Gleaning is very biblical. When I hear about people wishing to reform our economy to better aid the poor, I think it would be nice if we could encourage this form of gleaning. How much better if that food that cannot be harvested go to the poor rather than being wasted? How much better to encourage the poor to work for their food? How much better to encourage the wealthy not to hold on to every last scrap of what they have?
You do not have to be poor to glean, though. Nor do you have to go to a farm far away from your urban or suburban life. As I mentioned above, there are parks and cities with edible landscaping that might be available to you I (cherries and plum are common). There are neighbors who might have a fruit tree or two or extra vegetables or a nut tree. Most gardeners end up growing far more than they can use or store and are happy to pass it on to others who can use it. Something that is nice to do if you are gleaning from a friend's bounty is to use some of what you gather to make into a bread, cake, preserve, pickle or something similar that you can give them. Or, if you have some other skill like soap making or if you make your own bread (which was what I traded for eggs for almost a year), you can give something of that craft to them instead.
Some churches have a produce exchange during the summer. You don't have to bring something to take something home, though if you have extras from your garden it is a nice way to share with others. I've mentioned Freecycle before. Search on your town or county's name to find a group close to you. People give away their fruit and vegetables from spring to fall. Sometimes people with fruit trees or vegetable plants offer the opportunity to pick. We have gotten apples, pickling cucumbers, dill weed and other herbs, habanero peppers, tomatoes, red onions, scallions, eggplant, squash, zucchini, chard and all sorts of other produce this way. We've gotten seeds and bulbs and plants for our own garden this way as well. I have seen people asking for opportunities to glean as well. I've heard that Craigslist sometimes has listings like this. Recently we found out about Veggie Trader which is a kind of produce swap meet. Perhaps you have a neighbor or family member or friend of a friend who has tons of jalapenos or plums coming out their ears. If you can use them, you will be doing them a service as well as providing for your family for no extra money.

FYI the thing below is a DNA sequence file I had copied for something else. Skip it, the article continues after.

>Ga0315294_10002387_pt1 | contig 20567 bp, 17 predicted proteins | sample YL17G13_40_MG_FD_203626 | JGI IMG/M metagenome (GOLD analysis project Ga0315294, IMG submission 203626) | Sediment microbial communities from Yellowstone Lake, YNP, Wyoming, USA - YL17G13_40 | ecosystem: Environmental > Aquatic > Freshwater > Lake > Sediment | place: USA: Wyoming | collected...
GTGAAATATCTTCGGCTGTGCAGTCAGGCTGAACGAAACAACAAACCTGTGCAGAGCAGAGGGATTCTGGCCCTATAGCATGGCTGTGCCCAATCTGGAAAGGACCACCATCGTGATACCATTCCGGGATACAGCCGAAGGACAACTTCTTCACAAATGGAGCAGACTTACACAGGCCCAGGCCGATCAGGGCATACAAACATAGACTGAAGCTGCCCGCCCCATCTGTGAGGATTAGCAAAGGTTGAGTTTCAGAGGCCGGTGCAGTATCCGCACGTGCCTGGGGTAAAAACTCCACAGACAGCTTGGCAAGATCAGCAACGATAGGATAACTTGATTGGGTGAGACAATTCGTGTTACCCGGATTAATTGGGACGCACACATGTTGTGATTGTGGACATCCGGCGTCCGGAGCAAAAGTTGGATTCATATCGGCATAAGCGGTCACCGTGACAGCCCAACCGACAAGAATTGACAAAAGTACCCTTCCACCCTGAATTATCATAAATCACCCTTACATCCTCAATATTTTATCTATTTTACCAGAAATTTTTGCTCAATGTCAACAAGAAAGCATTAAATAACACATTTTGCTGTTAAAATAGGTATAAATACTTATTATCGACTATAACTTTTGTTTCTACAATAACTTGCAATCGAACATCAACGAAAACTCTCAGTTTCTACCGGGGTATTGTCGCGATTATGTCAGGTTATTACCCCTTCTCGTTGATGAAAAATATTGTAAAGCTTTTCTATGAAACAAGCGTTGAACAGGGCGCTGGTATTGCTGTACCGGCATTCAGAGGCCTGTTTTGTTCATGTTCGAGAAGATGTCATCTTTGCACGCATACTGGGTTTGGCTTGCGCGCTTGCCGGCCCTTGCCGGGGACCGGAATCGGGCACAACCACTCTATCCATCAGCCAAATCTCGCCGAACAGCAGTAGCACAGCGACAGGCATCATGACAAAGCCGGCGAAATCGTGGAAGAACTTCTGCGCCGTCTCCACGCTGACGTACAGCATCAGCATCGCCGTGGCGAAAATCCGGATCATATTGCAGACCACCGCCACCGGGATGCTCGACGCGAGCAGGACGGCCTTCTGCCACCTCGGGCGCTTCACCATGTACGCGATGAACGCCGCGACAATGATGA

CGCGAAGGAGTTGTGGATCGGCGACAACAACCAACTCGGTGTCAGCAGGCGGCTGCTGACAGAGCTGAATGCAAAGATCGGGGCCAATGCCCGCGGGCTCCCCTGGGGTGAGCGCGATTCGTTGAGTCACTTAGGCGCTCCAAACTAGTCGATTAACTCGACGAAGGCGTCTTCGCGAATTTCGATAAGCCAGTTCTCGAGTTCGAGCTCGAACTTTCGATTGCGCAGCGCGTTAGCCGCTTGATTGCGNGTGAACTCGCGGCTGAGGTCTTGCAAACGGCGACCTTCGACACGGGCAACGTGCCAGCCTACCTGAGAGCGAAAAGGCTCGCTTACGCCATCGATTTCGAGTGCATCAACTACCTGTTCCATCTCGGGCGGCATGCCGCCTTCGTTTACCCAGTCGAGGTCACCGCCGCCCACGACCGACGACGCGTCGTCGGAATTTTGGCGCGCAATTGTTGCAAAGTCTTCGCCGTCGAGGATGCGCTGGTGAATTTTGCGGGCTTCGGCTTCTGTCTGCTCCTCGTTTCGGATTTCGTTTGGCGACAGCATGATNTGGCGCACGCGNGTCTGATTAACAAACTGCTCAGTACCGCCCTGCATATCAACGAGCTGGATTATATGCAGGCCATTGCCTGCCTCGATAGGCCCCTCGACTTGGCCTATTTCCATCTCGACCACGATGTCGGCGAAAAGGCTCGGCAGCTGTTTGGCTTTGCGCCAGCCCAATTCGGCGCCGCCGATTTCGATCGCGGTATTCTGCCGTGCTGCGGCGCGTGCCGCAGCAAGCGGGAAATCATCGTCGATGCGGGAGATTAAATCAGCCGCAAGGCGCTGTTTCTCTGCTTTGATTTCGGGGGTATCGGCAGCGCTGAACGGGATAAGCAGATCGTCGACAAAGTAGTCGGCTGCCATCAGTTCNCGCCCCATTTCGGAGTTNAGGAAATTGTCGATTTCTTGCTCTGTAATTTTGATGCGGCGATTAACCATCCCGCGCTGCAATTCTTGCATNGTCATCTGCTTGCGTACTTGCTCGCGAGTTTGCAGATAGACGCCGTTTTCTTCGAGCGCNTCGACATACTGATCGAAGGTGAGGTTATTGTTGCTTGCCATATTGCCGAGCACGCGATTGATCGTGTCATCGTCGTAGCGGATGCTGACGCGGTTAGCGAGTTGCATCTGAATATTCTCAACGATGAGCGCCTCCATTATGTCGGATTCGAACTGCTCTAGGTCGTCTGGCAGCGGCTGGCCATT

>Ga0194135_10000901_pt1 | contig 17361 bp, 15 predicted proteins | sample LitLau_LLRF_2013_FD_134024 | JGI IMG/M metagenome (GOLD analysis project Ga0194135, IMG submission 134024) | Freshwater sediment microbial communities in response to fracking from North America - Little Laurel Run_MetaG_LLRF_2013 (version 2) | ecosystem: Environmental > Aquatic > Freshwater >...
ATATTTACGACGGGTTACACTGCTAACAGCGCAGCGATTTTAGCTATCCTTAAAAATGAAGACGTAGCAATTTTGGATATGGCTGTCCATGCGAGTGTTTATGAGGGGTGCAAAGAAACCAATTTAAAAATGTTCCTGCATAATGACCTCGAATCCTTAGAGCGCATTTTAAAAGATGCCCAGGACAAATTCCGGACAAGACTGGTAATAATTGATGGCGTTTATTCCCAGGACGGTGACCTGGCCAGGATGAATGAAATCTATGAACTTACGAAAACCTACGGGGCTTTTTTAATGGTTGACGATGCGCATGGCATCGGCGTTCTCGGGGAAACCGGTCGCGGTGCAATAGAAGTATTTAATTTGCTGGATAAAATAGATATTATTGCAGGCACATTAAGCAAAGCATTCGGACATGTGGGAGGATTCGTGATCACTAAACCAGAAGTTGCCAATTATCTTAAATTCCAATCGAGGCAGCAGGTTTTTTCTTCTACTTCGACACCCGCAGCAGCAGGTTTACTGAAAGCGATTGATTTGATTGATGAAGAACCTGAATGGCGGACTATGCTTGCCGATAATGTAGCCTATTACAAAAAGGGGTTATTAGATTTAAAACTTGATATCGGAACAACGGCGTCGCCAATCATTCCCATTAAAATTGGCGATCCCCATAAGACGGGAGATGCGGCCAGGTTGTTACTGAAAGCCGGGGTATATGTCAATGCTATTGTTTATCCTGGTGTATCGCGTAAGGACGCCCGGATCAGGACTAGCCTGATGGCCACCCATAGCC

Gleaning and bartering are my favorite ways of getting good produce and other foods. You get to know the people who raise or make the food, you get to work a little in the outdoors and share what you have as well. We have been able to reduce our food bill by quite a bit using methods like this, all while having some of the freshest food available to us. All of the food in the photo, for instance, was gleaned this past weekend. Saturday evening, Rich went to a men's dinner where there were potatoes and butternut squash for the taking that had been offered by a neighbor of ours. So, Rich brought some home. The next afternoon, we went to the home of our neighbor to pick pears, as I mentioned, came home with 25-30 pounds of Christmas pears, almost all the rest of their Riesling grapes, about 40 pounds, which had been touched by the frost, and probably 20 pounds of walnuts ready to dry.
Have you gleaned anywhere this year? Where do you see opportunities to glean in your neighborhood or town? Please share your experiences and ideas.
Make it at Home
Waste Not, Want Not
The Celery Stalks at Midnight
Use What You Have
Storing Bulk Purchases
Turn It Off
Grow Your Own
Buying in Bulk